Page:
* US diplomats have indirectly called upon President Mobutu to resign. George Moose, US Assistant Secretary of State for African Affairs told Congress yesterday that "Mobutu, his regime is a thing of the past." Today, State Department spokesman Mike McCurry said today that Mobutu is about to become "a creature of history." The US had supported Mobutu for most of his period of rule.
* UNICEF have identified 460 unaccompanied minors amongst the refugees between Ubundu and Kisangani who are without any adult supervision, and are taking care of them. UNHCR reports a decline in mortality amongst the refugees from 180 on Sunday to about 70 deaths on Tuesday thanks to medical and other interventions by aid agencies.
* According to diplomatic sources, talks are underway between representatives of Rwanda, UNHCR and the ADFL in Kisangani to discuss the planned air repatriation of refugees from Kisangani to Rwanda. Dr Ephraim Kabaija, the President of the Rwandan repatriation commission, is reported to be representing the Rwandan government.
* A UN-contracted truck carrying relief biscuits and therapeutic milk destined for refugees was looted by local people just outside Kisangani on Monday. A further five trucks were held up at the same point by the local population yesterday. The situation was resolved with the intervention of the local authorities. Sources say the killing of Zairean traders at Lula last week, allegedly by refugees, and general resentment on the part of the local population towards the refugees contributed to the holdup.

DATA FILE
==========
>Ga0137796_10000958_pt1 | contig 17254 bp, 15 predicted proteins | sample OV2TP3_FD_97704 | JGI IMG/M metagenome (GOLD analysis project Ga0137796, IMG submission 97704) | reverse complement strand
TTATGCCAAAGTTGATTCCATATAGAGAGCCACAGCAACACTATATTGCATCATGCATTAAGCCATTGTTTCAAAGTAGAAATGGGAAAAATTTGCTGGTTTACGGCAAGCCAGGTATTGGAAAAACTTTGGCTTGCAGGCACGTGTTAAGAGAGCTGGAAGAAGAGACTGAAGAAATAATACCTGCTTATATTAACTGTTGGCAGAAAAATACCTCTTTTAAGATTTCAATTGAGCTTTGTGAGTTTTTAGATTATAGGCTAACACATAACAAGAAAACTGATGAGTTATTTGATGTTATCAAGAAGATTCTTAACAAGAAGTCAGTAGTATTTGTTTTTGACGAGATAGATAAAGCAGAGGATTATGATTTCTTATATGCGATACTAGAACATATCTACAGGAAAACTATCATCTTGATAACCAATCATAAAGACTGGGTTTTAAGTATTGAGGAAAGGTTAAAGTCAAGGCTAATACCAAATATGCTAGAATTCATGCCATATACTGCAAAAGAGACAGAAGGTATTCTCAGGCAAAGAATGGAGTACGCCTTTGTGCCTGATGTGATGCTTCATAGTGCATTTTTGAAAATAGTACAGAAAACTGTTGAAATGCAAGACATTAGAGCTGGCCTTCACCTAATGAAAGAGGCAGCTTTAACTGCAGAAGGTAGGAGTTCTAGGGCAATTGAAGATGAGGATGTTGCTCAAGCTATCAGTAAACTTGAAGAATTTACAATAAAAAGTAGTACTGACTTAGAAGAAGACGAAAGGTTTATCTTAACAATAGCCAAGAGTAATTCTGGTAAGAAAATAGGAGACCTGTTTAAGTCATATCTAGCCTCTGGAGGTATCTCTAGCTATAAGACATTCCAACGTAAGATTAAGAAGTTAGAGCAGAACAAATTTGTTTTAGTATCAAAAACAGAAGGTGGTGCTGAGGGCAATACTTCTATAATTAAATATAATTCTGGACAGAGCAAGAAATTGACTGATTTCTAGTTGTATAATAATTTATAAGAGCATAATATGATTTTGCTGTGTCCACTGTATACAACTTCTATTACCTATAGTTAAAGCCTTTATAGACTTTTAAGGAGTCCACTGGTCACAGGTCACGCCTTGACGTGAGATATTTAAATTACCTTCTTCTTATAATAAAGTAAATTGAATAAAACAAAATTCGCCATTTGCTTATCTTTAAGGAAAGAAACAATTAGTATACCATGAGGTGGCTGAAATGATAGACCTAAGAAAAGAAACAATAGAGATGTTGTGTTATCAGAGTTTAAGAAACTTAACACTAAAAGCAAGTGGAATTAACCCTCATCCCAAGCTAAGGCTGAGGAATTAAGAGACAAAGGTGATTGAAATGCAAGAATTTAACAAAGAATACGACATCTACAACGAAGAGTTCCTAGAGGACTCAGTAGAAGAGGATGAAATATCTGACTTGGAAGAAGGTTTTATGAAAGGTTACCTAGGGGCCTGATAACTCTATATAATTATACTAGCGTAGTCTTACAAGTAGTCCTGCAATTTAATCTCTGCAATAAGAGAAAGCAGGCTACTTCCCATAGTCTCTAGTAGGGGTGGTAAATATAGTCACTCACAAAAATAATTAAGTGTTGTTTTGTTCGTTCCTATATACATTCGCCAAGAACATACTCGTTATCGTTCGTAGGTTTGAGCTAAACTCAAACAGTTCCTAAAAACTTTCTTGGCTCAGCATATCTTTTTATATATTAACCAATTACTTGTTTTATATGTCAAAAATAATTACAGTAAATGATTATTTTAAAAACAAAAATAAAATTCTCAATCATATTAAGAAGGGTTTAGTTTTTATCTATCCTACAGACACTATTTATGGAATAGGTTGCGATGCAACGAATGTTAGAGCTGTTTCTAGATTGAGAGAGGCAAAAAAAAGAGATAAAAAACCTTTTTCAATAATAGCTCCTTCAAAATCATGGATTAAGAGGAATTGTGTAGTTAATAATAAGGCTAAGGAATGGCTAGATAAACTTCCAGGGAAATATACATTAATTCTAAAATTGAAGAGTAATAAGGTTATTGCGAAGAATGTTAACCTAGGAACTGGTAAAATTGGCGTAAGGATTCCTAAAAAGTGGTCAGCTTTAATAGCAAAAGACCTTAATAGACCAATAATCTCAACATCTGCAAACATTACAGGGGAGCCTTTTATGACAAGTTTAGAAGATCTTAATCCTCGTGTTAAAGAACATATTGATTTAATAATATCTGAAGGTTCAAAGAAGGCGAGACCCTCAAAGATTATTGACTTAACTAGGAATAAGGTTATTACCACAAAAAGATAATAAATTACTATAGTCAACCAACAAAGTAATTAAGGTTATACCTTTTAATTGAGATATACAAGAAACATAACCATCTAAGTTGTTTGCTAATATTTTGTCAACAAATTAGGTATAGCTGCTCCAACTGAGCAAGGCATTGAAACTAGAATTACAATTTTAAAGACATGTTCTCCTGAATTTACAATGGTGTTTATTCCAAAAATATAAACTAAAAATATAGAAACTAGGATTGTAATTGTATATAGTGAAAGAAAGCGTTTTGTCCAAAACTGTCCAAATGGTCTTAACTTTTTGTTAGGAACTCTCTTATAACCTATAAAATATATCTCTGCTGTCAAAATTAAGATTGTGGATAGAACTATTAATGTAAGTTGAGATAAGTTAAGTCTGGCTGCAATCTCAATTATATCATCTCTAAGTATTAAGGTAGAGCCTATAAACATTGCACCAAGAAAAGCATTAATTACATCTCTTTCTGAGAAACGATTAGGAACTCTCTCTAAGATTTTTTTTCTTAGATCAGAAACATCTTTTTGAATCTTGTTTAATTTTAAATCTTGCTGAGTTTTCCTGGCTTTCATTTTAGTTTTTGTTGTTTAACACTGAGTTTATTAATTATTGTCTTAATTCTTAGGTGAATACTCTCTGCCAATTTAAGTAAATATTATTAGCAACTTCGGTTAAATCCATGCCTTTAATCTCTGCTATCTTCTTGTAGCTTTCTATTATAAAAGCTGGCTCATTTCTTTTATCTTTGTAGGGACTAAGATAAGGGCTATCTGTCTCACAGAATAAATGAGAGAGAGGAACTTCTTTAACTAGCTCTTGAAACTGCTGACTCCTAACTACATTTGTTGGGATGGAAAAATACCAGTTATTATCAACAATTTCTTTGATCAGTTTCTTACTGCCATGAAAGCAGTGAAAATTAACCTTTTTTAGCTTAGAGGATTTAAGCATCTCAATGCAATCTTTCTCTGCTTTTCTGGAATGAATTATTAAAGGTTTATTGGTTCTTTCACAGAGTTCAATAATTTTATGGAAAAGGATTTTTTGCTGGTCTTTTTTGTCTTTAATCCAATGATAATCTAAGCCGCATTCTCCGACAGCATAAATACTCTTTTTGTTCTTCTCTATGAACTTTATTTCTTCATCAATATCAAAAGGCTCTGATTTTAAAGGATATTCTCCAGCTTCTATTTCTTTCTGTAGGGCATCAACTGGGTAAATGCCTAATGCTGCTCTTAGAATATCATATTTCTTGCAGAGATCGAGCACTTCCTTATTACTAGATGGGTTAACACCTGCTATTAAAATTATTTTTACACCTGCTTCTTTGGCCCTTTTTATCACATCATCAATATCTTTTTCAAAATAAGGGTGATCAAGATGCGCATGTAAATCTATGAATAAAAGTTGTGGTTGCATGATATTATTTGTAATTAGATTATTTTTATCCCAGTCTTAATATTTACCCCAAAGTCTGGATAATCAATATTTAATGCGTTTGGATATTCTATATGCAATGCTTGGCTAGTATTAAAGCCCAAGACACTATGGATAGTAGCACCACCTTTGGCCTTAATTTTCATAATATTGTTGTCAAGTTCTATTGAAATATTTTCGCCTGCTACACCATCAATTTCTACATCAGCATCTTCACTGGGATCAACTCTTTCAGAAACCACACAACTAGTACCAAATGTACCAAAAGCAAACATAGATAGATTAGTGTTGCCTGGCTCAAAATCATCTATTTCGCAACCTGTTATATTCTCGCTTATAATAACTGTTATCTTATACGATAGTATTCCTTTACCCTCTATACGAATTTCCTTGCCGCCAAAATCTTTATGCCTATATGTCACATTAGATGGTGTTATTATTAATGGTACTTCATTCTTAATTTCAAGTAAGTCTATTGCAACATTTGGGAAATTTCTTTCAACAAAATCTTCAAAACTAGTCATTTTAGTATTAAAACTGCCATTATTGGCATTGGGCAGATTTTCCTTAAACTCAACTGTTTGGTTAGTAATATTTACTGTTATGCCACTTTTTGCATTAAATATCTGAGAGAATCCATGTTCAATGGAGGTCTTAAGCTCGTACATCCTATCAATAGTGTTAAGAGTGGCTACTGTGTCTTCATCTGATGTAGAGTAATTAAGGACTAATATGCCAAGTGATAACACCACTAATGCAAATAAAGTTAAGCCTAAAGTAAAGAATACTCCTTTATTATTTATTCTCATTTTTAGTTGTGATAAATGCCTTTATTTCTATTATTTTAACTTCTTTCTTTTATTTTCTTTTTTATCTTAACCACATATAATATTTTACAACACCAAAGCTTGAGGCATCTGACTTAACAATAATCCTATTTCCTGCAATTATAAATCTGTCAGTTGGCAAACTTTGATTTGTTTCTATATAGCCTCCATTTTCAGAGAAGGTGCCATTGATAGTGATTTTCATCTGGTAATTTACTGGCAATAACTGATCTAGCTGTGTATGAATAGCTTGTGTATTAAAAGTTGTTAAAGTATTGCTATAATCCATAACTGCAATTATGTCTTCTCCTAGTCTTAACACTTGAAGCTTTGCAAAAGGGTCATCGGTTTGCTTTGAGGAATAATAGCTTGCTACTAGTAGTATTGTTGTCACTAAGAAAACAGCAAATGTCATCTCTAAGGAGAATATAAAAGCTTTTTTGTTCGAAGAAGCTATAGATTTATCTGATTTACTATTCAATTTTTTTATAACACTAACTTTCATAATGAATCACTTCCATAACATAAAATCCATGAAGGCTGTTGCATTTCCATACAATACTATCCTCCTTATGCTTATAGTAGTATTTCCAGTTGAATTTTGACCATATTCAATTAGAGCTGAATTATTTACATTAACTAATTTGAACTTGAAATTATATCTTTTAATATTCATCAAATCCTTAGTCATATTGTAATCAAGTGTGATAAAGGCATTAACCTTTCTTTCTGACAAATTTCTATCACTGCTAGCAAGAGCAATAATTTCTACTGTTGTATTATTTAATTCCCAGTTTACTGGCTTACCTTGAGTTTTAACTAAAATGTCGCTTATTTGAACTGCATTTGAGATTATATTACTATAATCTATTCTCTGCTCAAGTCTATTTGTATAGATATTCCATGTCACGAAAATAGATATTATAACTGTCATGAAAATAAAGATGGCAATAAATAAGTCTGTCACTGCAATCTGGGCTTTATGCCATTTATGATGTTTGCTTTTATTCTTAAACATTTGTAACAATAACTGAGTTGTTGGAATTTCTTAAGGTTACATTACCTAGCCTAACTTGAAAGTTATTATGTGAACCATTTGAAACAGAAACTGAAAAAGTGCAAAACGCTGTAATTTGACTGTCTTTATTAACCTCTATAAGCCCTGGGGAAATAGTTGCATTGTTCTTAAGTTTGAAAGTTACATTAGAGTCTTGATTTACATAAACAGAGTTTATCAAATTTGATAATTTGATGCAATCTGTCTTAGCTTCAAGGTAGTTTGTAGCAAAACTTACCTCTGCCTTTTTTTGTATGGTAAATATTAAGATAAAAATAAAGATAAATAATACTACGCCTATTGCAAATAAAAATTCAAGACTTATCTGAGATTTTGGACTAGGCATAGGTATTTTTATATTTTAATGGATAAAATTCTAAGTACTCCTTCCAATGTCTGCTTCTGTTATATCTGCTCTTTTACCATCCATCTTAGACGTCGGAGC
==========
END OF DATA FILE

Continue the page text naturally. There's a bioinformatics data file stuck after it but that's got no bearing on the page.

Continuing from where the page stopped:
* Talks in South Africa were adjourned yesterday between the Zairean government and the ADFL and a communique was issued listing five "points of convergence". Joint UN/OAU Special representative Mohamed Sahnoun said that further consultations were taking place. While agreeing on the "need for a ceasefire", no actual cessation of hostilities was announced.
The five points in the communique are summarized as follows: the urgent need to address serious issues of political structure and governance; negotiations to bring about a peaceful, political solution to the conflict; a committment to the country's territorial integrity and sovereignty; the need for fundamnetal democratic change in Zaire and a process of transition leading to transparent, fair and inclusive elections; ways and means of promoting good inter-state relations for regional stability.
* The ICRC has confirmed that the organization has registered 102,446 detainees in Rwanda. Of these, 63,920 were held in prisons and 38,526 in communal lock-ups. In a report issued from Geneva yesterday, ICRC estimates that the actual number of detainees is "several thousand" higher, as there is a delay between the time of arrests and registration. Overcrowding is "growing worse by the week", especially in the lock-ups, reports ICRC. The ICRC supports prisoners at the request of the Ministry of Justice with food, soap, blankets, jerrycans and plates and cups. Other ICRC activities in Rwanda include care and tracing for unaccompanied children, a housing project for genocide survivors, income-generating projects and school feeding.